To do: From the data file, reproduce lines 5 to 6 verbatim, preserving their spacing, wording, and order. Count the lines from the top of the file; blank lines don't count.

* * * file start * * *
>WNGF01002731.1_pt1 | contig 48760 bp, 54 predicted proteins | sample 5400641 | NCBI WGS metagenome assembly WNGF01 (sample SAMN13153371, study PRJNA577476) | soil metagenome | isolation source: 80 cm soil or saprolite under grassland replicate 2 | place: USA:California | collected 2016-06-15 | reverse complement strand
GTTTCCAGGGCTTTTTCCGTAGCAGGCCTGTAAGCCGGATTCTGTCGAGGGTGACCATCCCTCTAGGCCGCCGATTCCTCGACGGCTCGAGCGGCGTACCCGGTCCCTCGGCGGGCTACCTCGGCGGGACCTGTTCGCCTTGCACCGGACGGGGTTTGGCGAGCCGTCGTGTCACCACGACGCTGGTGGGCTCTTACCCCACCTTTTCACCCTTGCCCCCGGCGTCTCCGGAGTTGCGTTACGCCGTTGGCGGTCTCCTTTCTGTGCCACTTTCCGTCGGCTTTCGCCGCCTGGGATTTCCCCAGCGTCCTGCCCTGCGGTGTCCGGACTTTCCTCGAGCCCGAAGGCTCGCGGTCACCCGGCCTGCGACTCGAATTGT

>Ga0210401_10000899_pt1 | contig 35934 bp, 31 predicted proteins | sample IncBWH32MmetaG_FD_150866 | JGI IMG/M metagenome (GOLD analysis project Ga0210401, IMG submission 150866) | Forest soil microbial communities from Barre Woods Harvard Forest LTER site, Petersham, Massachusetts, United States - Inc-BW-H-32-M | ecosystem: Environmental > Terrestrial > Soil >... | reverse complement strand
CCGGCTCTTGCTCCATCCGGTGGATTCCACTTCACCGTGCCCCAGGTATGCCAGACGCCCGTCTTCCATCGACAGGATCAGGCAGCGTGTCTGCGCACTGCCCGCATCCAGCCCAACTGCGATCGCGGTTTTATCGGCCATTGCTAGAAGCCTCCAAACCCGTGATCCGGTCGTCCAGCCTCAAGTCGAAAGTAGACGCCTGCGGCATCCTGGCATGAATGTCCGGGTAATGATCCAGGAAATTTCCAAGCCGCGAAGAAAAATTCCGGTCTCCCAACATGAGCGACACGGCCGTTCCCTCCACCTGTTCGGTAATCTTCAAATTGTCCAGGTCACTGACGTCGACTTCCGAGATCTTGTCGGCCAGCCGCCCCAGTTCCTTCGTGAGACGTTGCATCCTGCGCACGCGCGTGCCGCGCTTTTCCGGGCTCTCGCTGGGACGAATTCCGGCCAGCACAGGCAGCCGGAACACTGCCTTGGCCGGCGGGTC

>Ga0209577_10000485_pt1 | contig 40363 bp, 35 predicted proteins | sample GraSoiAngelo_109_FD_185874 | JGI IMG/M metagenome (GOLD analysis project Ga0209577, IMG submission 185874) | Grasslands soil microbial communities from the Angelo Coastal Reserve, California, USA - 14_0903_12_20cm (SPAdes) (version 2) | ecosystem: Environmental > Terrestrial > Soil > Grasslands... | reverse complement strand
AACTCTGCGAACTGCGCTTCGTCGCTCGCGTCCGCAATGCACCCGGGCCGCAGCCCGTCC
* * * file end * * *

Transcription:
>Ga0209577_10000485_pt1 | contig 40363 bp, 35 predicted proteins | sample GraSoiAngelo_109_FD_185874 | JGI IMG/M metagenome (GOLD analysis project Ga0209577, IMG submission 185874) | Grasslands soil microbial communities from the Angelo Coastal Reserve, California, USA - 14_0903_12_20cm (SPAdes) (version 2) | ecosystem: Environmental > Terrestrial > Soil > Grasslands... | reverse complement strand
AACTCTGCGAACTGCGCTTCGTCGCTCGCGTCCGCAATGCACCCGGGCCGCAGCCCGTCC